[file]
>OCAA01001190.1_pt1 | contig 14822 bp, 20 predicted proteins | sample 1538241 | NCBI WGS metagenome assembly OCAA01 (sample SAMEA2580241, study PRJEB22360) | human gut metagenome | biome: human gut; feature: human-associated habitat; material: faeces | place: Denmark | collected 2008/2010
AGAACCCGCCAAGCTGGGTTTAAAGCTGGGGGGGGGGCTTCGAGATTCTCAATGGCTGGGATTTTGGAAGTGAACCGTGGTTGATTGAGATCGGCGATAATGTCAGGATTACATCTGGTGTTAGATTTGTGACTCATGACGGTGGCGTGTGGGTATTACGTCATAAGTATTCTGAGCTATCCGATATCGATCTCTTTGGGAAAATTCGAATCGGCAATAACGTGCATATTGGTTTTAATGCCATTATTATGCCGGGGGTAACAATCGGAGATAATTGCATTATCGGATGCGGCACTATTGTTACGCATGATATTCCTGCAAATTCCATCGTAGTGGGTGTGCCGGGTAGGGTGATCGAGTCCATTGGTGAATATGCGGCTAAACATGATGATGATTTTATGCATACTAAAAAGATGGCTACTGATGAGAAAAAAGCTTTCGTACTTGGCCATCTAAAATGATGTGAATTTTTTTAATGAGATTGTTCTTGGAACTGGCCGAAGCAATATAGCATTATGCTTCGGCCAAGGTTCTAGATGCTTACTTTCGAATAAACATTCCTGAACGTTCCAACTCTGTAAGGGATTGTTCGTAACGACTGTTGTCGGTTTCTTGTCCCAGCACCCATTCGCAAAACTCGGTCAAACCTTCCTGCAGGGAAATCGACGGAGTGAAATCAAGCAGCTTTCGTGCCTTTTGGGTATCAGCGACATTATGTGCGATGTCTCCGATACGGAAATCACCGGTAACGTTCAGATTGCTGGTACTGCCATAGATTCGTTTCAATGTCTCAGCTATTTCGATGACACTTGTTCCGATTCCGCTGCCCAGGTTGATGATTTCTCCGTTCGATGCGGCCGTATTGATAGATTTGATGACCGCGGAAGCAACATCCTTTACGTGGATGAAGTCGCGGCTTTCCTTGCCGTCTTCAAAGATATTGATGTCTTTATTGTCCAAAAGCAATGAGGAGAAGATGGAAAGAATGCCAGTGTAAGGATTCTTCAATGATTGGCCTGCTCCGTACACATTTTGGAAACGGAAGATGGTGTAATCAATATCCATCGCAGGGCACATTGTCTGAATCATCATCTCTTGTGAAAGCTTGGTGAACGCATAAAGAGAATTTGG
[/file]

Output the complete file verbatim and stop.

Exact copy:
>OCAA01001190.1_pt1 | contig 14822 bp, 20 predicted proteins | sample 1538241 | NCBI WGS metagenome assembly OCAA01 (sample SAMEA2580241, study PRJEB22360) | human gut metagenome | biome: human gut; feature: human-associated habitat; material: faeces | place: Denmark | collected 2008/2010
AGAACCCGCCAAGCTGGGTTTAAAGCTGGGGGGGGGGCTTCGAGATTCTCAATGGCTGGGATTTTGGAAGTGAACCGTGGTTGATTGAGATCGGCGATAATGTCAGGATTACATCTGGTGTTAGATTTGTGACTCATGACGGTGGCGTGTGGGTATTACGTCATAAGTATTCTGAGCTATCCGATATCGATCTCTTTGGGAAAATTCGAATCGGCAATAACGTGCATATTGGTTTTAATGCCATTATTATGCCGGGGGTAACAATCGGAGATAATTGCATTATCGGATGCGGCACTATTGTTACGCATGATATTCCTGCAAATTCCATCGTAGTGGGTGTGCCGGGTAGGGTGATCGAGTCCATTGGTGAATATGCGGCTAAACATGATGATGATTTTATGCATACTAAAAAGATGGCTACTGATGAGAAAAAAGCTTTCGTACTTGGCCATCTAAAATGATGTGAATTTTTTTAATGAGATTGTTCTTGGAACTGGCCGAAGCAATATAGCATTATGCTTCGGCCAAGGTTCTAGATGCTTACTTTCGAATAAACATTCCTGAACGTTCCAACTCTGTAAGGGATTGTTCGTAACGACTGTTGTCGGTTTCTTGTCCCAGCACCCATTCGCAAAACTCGGTCAAACCTTCCTGCAGGGAAATCGACGGAGTGAAATCAAGCAGCTTTCGTGCCTTTTGGGTATCAGCGACATTATGTGCGATGTCTCCGATACGGAAATCACCGGTAACGTTCAGATTGCTGGTACTGCCATAGATTCGTTTCAATGTCTCAGCTATTTCGATGACACTTGTTCCGATTCCGCTGCCCAGGTTGATGATTTCTCCGTTCGATGCGGCCGTATTGATAGATTTGATGACCGCGGAAGCAACATCCTTTACGTGGATGAAGTCGCGGCTTTCCTTGCCGTCTTCAAAGATATTGATGTCTTTATTGTCCAAAAGCAATGAGGAGAAGATGGAAAGAATGCCAGTGTAAGGATTCTTCAATGATTGGCCTGCTCCGTACACATTTTGGAAACGGAAGATGGTGTAATCAATATCCATCGCAGGGCACATTGTCTGAATCATCATCTCTTGTGAAAGCTTGGTGAACGCATAAAGAGAATTTGG